The Winners of the 2013 Hongkong Prize

hongkong prize

The hongkong prize is a popular competition in Hong Kong that offers a variety of prizes. These include a hotel stay, a flight and shopping vouchers. However, the odds of winning are low and it is important to know the rules of the contest before you place your bets. Moreover, it is also advisable to play the game on a reputable website so that your information and money are safe.

The prize is awarded to a person or group that has made an impact on Hong Kong society. The winner is usually chosen by a panel of judges and receives a large amount of cash. The finalists also enjoy increased international exposure and top-tier media coverage. They can also exhibit their work publicly in Hong Kong.

This year’s ceremony saw a number of exciting wins. The biggest winner was To My Nineteen-Year-Old Self, a coming-of-age film that stars Louise Wong as Cantopop superstar Anita Mui and is set in the 1980s and 1990s. Other winners included Zero To Hero, a crime thriller starring Andy Lau and Sammo Hung, and the HK-China co-production The Greatest Show on Earth.

Another interesting development was the fact that several journalists won awards in the category of best news writing. This was particularly notable for the South China Morning Post, which swept all three awards in English. Mai Jun, the newspaper’s Beijing-based News Editor (China), won first prize for his story about nationalism taking centre stage in Chinese politics ahead of the Party’s 20th congress. Business reporter Martin Choi won second prize for a story on how salary premiums in jobs related to environmental, social and governance issues have widened since Hong Kong’s return to China.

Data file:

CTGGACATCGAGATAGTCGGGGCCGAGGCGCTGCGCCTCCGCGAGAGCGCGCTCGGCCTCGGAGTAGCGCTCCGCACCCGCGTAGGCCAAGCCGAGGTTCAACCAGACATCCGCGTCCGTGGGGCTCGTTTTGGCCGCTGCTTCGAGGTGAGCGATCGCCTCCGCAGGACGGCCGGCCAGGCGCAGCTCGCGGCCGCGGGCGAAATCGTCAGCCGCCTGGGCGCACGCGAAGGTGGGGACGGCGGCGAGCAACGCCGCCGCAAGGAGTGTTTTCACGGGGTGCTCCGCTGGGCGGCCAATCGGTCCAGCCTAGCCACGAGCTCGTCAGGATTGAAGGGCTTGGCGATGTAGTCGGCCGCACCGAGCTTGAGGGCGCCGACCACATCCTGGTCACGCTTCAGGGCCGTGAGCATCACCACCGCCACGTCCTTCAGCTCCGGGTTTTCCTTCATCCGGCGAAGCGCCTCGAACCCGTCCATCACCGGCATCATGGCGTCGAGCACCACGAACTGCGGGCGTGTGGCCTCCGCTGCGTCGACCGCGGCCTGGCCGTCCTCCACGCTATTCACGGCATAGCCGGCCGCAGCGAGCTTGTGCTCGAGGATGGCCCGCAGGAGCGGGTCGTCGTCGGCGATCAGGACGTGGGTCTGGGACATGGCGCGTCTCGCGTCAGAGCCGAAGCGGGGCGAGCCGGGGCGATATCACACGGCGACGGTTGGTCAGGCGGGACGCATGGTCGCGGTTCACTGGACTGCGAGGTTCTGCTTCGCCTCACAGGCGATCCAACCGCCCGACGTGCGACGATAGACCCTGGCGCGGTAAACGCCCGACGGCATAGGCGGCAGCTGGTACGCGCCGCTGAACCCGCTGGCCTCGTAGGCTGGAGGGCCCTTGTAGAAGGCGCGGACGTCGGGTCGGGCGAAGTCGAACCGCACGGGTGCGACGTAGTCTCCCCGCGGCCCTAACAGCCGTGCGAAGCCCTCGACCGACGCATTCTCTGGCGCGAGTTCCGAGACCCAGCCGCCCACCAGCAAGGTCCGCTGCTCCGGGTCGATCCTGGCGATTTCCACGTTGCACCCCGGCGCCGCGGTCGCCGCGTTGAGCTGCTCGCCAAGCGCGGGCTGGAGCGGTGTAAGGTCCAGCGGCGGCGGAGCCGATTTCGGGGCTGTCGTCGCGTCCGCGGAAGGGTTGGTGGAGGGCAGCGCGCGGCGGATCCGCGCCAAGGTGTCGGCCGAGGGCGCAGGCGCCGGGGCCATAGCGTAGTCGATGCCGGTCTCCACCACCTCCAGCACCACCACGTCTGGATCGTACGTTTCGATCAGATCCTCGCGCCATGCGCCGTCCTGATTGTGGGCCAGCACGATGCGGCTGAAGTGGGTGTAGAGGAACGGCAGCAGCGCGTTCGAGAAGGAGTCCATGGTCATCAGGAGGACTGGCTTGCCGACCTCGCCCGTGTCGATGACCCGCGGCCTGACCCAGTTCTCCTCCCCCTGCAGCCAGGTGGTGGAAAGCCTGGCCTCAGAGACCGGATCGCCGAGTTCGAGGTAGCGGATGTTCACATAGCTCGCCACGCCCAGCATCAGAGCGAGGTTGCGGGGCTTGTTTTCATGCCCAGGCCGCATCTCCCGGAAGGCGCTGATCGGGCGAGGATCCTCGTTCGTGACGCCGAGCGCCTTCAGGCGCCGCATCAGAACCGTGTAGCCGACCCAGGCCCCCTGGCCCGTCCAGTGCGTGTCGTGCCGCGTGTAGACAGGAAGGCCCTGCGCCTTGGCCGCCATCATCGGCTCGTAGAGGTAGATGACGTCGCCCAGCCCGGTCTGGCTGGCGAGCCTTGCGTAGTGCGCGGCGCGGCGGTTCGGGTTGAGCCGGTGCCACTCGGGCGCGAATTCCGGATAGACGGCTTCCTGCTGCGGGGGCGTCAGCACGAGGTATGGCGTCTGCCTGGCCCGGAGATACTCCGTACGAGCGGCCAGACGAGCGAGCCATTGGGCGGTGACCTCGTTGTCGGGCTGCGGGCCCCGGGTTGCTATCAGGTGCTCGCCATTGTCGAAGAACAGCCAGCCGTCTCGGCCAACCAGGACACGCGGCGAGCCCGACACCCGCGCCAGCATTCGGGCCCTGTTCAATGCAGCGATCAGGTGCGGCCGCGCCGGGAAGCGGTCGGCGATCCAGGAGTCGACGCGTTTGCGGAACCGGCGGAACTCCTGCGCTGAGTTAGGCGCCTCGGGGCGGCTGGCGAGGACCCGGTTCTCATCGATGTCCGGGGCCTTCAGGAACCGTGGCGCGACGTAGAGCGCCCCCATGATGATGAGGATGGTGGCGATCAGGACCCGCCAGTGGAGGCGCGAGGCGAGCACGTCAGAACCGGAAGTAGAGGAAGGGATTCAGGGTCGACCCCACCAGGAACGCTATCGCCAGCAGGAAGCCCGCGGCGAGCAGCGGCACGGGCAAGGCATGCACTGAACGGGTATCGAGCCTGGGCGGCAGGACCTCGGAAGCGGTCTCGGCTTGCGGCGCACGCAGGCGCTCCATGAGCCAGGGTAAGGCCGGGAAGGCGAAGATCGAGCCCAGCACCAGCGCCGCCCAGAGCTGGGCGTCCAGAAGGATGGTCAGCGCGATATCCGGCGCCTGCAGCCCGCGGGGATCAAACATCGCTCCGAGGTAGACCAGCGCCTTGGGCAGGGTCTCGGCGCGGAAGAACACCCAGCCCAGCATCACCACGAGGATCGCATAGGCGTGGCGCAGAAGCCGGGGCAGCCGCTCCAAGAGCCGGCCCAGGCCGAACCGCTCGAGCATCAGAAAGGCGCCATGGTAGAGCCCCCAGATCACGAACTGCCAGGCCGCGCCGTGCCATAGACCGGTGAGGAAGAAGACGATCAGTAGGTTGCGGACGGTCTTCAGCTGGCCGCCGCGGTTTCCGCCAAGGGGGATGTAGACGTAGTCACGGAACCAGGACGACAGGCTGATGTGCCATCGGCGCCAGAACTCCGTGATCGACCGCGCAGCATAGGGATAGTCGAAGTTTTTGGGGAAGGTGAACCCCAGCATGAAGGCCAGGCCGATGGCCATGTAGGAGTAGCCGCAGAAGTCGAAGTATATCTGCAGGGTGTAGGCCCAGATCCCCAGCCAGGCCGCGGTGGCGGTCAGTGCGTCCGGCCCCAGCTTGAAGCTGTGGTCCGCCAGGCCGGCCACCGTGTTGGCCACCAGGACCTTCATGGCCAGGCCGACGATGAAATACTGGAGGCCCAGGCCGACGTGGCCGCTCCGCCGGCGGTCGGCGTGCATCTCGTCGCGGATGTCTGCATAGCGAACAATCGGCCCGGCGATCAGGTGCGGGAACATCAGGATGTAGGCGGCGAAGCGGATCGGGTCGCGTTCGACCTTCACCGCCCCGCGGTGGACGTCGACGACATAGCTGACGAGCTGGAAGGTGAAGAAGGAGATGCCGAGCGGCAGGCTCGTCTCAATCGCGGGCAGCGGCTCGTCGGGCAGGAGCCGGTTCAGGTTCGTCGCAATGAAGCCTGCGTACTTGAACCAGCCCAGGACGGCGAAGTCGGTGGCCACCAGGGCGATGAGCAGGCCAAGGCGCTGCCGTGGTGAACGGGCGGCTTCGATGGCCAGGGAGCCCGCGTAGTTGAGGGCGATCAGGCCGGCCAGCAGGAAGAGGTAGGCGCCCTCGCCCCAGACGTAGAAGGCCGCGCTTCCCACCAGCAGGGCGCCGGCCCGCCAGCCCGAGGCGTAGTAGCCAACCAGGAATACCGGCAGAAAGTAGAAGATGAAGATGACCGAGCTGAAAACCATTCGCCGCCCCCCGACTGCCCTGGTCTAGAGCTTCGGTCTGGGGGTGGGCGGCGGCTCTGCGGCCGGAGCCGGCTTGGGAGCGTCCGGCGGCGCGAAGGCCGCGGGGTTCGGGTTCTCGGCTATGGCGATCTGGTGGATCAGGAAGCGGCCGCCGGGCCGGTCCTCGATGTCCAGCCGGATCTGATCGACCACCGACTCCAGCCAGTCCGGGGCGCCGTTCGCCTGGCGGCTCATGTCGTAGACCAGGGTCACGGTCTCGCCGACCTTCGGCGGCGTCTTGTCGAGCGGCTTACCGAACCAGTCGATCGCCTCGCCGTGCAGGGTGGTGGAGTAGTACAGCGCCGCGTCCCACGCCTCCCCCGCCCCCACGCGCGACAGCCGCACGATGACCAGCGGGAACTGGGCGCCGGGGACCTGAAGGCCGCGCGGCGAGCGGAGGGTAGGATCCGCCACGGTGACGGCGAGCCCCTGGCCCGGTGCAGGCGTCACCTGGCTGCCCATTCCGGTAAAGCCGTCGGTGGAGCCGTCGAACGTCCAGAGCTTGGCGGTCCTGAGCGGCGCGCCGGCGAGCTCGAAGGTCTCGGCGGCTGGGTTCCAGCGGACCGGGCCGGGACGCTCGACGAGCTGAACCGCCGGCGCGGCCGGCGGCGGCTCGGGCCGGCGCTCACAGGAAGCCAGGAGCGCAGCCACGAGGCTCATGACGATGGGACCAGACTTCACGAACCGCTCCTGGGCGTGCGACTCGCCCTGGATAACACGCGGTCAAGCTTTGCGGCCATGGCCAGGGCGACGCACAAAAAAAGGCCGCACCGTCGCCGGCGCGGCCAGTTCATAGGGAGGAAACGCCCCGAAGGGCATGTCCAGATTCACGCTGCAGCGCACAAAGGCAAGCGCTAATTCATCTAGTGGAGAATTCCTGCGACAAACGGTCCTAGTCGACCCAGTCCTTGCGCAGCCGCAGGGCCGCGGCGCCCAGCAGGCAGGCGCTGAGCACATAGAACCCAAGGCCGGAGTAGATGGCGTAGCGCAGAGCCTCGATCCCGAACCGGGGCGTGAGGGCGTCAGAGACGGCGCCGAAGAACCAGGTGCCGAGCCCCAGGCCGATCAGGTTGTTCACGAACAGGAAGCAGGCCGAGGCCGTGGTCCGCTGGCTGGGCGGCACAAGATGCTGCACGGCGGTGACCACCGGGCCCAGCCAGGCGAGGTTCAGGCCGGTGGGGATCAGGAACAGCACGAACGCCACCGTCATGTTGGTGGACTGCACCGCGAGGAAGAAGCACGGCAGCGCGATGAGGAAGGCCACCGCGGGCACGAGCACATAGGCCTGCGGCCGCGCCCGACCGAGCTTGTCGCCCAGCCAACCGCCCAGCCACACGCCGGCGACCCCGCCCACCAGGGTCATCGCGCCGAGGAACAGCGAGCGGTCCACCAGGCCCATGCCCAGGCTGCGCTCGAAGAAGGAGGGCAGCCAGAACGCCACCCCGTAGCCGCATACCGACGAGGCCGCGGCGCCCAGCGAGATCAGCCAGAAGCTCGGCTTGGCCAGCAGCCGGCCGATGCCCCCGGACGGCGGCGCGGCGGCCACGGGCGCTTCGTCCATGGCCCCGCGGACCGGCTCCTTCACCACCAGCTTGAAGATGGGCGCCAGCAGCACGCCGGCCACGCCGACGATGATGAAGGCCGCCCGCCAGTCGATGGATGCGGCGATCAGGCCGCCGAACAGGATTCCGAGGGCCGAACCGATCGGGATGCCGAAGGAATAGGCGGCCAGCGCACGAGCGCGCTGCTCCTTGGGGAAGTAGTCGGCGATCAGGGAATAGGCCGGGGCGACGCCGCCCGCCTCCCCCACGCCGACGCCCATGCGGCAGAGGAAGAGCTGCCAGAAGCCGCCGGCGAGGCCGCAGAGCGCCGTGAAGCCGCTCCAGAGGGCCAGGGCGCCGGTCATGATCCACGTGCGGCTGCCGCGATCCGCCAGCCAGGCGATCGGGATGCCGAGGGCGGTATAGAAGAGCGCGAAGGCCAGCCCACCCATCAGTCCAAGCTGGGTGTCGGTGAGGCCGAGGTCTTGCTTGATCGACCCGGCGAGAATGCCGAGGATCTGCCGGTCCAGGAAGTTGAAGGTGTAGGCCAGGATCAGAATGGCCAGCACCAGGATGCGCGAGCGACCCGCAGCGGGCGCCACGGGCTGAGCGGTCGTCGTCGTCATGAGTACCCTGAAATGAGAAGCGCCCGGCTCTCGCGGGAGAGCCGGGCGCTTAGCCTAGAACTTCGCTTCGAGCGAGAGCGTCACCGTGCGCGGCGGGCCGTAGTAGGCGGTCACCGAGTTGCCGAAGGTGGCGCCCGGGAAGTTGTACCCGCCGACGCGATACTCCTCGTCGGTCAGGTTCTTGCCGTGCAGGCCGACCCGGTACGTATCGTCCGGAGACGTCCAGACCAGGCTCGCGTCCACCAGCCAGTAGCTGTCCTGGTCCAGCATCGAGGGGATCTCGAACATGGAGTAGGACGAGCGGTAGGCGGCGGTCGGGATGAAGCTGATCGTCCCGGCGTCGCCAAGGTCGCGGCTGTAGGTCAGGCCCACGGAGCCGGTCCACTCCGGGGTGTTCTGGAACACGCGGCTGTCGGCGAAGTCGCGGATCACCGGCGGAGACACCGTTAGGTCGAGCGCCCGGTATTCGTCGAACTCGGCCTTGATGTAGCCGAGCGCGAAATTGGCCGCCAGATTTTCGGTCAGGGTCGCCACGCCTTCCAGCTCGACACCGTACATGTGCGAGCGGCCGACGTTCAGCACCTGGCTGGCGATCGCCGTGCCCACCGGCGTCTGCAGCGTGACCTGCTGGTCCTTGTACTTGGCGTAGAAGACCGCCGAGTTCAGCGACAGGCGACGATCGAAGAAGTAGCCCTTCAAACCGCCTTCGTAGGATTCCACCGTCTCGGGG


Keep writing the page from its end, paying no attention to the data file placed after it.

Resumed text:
In addition to the monetary prize, the Hong Kong Science and Technology Innovation Prize honours scientists who have contributed to the advancement of Hong Kong’s scientific and technological innovation. The award is open to all fields of science and technology, including artificial intelligence and robotics, life and health, new materials and new energy, advanced manufacturing, and FinTech. However, the prize cannot be given to more than five persons or teams in a field each year.

The prize was founded in 1996 to honor the memory of Professor John D. Young, who was a leading scholar of Chinese history and a member of the Academy’s Executive Committee. It is a competitive research grant for scholars at the early stages of their careers. The prize was revamped in 2020 to recognize the contribution of scholars who have published a monograph or manuscript on topics in Chinese-language studies and/or in China-related humanities disciplines.

The prestigious Hong Kong Art Prize is one of the most significant annual prizes in the world for contemporary Asian artists. Shortlisted artworks are auctioned, with proceeds split evenly between the artist and SAF’s expressive arts programming. Besides the grand prize, SAF offers three cash prizes for shortlisted works, plus all finalists benefit from increased international exposure, top-tier media coverage, and a public exhibition of their work in Hong Kong.